Jordan wants Israel to remove Aqsa surveillance cameras

Jordan describes the surveillance cameras as a ‘flagrant military violation of freedom of worshippers’

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Jordan, the custodian of Muslim holy sites in Jerusalem, demanded on Tuesday that Israel remove surveillance cameras at the city's sensitive Al-Aqsa mosque compound.

"Jordan rejects Israel's installation of surveillance cameras on December 8 to monitor waqf officials and worshippers, particularly women," Information Minister Mohammad Momani told state news agency Petra.

"Jordan does not accept that Israel has set up a police station inside the compound. It is a flagrant military violation of the freedom of worshippers as well as an interference in the affairs of the Jordanian Islamic waqf" (Islamic endowment).

The kingdom, which has a 1994 peace treaty with Israel, "calls for removing all such military measures."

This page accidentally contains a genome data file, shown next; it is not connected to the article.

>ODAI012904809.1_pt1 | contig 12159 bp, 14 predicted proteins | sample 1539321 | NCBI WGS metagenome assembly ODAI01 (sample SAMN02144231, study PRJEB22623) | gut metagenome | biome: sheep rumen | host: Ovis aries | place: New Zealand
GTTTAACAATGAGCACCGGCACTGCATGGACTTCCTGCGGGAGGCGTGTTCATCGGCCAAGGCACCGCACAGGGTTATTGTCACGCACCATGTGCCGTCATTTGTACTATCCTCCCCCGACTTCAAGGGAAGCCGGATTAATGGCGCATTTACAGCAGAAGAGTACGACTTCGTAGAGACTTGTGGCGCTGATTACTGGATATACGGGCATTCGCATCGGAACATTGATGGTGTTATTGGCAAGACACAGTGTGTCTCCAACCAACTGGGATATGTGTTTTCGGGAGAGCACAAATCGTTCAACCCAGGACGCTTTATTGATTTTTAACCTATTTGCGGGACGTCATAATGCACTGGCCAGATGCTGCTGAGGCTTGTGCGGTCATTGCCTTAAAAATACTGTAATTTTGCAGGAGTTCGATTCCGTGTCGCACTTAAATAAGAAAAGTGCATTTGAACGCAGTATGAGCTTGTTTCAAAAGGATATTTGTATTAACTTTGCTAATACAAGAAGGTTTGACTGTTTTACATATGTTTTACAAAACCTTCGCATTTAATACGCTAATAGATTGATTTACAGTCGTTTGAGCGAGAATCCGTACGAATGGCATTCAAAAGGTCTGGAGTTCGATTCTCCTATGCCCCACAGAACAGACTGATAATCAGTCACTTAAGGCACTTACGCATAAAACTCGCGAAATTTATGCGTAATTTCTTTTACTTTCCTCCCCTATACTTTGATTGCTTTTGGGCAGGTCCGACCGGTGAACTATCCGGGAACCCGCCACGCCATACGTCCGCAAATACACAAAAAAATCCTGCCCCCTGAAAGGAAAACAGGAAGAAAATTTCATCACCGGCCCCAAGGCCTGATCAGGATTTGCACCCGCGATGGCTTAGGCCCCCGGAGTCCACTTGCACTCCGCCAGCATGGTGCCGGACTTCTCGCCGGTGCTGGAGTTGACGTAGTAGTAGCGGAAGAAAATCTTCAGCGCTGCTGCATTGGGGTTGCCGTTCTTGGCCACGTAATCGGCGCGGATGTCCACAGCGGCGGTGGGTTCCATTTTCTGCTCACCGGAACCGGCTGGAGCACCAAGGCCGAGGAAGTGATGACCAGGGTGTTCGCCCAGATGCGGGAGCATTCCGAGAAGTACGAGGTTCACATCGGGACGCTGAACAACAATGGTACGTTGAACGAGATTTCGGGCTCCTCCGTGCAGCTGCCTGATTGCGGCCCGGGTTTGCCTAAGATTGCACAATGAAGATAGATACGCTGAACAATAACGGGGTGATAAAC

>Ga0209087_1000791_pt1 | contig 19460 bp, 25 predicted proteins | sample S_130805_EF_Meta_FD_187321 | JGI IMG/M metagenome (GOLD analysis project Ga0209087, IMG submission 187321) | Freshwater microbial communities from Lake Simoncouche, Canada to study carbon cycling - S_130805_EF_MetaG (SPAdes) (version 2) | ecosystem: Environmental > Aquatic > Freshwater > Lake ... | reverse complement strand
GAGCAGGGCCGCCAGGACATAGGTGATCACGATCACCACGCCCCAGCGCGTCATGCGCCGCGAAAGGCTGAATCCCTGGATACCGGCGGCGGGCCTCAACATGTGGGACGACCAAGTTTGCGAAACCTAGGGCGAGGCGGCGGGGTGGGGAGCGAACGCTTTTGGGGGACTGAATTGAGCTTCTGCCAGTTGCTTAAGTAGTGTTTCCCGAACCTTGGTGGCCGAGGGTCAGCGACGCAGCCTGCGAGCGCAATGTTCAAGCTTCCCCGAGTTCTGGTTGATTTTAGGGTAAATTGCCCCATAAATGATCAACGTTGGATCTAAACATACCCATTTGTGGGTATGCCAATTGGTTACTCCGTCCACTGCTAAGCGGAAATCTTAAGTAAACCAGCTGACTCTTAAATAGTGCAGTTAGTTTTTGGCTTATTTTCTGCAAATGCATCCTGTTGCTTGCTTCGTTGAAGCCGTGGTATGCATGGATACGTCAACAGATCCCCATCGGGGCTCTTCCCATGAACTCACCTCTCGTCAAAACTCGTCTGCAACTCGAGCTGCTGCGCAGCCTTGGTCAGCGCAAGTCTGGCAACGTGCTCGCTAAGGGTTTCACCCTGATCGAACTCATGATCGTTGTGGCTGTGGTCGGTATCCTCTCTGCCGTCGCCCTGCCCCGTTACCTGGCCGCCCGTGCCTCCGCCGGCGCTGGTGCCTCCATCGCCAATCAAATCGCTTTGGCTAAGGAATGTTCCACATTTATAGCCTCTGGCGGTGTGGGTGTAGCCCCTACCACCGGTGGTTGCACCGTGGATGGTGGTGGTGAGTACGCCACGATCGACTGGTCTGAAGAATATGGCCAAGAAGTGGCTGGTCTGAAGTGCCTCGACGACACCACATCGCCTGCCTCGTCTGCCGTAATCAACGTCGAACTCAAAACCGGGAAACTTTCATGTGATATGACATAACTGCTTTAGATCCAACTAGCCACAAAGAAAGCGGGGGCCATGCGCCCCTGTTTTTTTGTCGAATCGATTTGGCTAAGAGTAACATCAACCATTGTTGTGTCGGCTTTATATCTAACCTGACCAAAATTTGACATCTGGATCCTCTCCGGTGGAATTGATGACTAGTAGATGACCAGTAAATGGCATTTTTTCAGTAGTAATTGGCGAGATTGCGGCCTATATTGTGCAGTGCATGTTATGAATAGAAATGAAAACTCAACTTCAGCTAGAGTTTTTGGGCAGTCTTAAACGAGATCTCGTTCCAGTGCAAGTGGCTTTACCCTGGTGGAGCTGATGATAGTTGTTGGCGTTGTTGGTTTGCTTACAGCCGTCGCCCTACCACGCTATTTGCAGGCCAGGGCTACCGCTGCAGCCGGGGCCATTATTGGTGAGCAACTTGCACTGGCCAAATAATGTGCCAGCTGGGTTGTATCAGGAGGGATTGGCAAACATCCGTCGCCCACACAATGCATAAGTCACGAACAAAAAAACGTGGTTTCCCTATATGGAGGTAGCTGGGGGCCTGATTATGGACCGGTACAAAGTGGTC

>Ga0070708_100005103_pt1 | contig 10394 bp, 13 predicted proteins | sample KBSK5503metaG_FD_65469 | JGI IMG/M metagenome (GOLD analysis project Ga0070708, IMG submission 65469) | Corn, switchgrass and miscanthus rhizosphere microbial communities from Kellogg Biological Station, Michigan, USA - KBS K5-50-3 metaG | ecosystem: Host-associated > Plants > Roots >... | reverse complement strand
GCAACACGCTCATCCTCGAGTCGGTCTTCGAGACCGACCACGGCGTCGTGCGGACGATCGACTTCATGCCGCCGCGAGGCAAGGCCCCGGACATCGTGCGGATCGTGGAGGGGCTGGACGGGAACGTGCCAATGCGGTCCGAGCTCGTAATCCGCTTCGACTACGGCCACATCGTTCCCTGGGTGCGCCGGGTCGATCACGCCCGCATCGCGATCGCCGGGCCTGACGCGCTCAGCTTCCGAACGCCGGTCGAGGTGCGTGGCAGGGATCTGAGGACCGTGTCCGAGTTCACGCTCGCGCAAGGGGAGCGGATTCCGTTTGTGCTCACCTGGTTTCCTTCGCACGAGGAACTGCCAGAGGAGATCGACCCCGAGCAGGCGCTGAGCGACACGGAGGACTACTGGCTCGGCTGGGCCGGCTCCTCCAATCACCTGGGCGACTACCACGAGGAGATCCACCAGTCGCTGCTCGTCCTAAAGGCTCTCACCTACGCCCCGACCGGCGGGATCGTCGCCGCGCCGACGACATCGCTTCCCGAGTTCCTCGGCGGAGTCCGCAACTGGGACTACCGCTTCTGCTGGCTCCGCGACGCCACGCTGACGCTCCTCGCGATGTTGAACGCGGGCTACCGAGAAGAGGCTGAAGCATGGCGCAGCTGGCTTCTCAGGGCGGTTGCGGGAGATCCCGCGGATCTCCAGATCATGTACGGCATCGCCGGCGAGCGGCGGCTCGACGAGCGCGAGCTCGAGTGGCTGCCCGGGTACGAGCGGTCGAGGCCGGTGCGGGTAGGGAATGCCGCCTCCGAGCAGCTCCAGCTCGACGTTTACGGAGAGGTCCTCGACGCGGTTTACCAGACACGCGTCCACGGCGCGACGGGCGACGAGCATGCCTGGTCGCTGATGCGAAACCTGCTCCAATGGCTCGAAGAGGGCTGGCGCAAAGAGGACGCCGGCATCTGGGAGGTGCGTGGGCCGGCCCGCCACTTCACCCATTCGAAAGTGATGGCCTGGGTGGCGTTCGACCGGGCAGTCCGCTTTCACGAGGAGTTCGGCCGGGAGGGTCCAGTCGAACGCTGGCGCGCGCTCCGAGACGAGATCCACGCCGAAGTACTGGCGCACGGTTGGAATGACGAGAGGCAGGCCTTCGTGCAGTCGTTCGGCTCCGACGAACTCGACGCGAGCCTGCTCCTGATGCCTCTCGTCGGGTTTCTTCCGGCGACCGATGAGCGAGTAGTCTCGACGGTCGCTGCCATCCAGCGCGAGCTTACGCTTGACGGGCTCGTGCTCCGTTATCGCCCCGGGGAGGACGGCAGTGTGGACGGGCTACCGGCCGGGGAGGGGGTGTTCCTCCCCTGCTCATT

"Israel should not ignore Jordan's diplomatic efforts to stop violation of the Al-Aqsa mosque compound," Momani said.

"Jordan will not stop efforts to prevent Israel from imposing a new status quo in Jerusalem."

The Al-Aqsa compound, which lies in Jerusalem's Old City, is a flashpoint because of its significance to both Muslims and Jews.

Sitting above the Western Wall plaza, it houses the Dome of the Rock and Al-Aqsa mosques and is Islam's third-holiest site.

It is also Judaism's holiest place, as it was the site of the first and second Jewish temples.

Israel captured Jerusalem's Arab eastern sector from Jordan during the 1967 Six Day War.

It later annexed east Jerusalem in a move never recognised by the international community but, under the 1994 treaty, Jordan retained authority over all Muslim sites in Jerusalem and the Israeli-occupied West Bank.

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